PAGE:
Back and forth through my mind
Behind a cigarette
And the message coming from my eyes
Says leave it alone”
Our arrival to the food relief distribution destination was joyous and tragic all in the same moment. The sign of help finally breaking through incited the people on the ground to celebrate with abandon. The joy they set in the atmosphere was almost tangible. But the tragedy that created the need for such extensive measures could also be seen behind the dull eyes of the starving women and children.
I can’t imagine a time when I will forget that moment either. Quietly and in my secret place, I think I will always celebrate and be grateful to have seen that display of joy at our arrival, but I must confess that part of me also thinks I should have “left it alone,” as Zella sings. Starving children are quite difficult to erase from a Western mind that is so familiar with plenty.
In the end Zella offers a little more insight:
“I'm gonna work the straw
Make the sweat drip out of every pore
And I'm bleeding, and I'm bleeding, and I'm bleeding
Right before the Lord…”
“...And the stains coming from my blood
Tell me go back home”
To be honest “going back home” after a trip like this is complicated. Interestingly the despair that made its way into my consciousness tends to fade. However the exhilaration of marching with the Lord of Hosts to the quite literal doorstep of Hell won’t fade. This causes an almost palpable anxiousness to get back into a battle of similar proportions. It can even result in an inward turmoil that manifests in unattachment or irrationality.
Oh yeah — Honey.
One day after not eating much for a while, we sat to “eat breakfast.” What appeared in front of me came with sacrifice, but it was still not very appealing. Then we were given a gift. It came by way of the local people, but I realized even then it was from God Himself. Apparently the day before, someone had climbed a very high tree and endured many bee stings to secure us some of the honey from the hive. As the golden sweetness touched my lips, I understood it was nectar from God. It energized me in amazingly refreshing and supernatural ways. I will never look at honey the same.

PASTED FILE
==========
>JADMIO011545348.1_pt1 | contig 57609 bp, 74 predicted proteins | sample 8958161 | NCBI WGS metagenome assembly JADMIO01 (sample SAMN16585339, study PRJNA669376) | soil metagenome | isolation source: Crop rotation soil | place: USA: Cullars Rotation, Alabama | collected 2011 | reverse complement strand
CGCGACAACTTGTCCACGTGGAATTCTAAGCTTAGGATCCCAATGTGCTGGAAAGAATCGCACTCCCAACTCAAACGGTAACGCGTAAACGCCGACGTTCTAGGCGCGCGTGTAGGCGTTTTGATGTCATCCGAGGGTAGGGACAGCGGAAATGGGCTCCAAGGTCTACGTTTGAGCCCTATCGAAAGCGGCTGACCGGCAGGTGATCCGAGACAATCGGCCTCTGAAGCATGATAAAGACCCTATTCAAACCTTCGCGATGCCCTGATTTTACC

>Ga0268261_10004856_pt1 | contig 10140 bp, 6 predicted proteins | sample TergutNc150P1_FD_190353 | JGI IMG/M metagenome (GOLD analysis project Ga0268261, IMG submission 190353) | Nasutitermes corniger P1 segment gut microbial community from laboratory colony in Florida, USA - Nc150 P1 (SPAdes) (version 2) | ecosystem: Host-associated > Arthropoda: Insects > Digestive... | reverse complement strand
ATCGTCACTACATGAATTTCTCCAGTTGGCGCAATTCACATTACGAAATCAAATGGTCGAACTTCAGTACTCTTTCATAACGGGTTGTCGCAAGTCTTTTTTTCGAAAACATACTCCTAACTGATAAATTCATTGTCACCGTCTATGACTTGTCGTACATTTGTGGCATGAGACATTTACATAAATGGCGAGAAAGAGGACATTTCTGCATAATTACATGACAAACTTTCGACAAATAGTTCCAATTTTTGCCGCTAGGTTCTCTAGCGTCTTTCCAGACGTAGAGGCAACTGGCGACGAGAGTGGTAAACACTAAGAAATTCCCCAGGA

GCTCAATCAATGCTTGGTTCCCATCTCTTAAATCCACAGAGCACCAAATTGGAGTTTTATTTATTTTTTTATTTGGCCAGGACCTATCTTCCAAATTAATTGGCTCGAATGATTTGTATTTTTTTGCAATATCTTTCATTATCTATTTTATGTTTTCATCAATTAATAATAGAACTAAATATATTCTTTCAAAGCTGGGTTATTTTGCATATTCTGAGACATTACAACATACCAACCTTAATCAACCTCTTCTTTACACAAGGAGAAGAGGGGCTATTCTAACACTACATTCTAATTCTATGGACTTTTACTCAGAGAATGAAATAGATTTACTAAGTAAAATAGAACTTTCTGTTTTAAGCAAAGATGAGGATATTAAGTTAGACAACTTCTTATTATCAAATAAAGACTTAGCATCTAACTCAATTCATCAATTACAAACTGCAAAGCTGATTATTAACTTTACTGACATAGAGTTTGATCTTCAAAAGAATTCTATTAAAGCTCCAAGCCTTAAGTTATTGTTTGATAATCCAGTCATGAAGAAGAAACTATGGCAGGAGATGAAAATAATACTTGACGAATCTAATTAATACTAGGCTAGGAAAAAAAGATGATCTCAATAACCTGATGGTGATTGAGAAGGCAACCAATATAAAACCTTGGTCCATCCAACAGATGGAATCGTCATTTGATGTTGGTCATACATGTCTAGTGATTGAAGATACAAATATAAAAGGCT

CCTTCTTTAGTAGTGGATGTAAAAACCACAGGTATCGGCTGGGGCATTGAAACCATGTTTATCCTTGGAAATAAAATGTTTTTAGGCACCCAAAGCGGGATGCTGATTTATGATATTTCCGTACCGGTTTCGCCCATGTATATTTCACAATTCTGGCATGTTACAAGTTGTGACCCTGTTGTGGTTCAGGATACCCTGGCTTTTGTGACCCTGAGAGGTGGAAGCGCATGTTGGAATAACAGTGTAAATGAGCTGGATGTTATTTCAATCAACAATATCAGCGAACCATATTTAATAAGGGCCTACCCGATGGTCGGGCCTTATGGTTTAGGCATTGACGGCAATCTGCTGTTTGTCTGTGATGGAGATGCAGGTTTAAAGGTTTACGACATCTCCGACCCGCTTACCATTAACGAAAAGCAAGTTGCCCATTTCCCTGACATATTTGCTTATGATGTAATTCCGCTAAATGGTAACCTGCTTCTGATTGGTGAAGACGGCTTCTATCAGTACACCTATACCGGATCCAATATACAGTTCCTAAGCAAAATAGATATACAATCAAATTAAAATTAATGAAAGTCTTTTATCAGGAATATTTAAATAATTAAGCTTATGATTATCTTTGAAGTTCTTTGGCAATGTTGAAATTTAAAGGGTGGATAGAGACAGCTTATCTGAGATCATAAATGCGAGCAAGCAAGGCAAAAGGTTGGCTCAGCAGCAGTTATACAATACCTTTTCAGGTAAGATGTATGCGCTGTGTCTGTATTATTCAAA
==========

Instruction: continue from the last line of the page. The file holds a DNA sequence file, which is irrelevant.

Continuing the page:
I have thought of it many times since coming home. Proverbs 16:24 says, “Pleasant words are as a honeycomb, sweet to the soul and health to the bones.” Since coming home I have heard some pleasant words from the Lord. Even in times of emotional, mental and spiritual struggle, they are sweet to the soul: I am almost home.
FOUNDER AND EXECUTIVE DIRECTOR | DAVID FULLER
David is the embodiment of Answering the Call. David regards barriers, borders and obstacles as opportunities for God's power to be made known worldwide. He preaches the Gospel in underground churches in Asia, prays over rape survivors in Congo, and facilitates relief materials into the Nuba Mountains of Sudan. With David Fuller, there is no line, no point at which to stop and turn back, when God calls you to reach the ones He loves.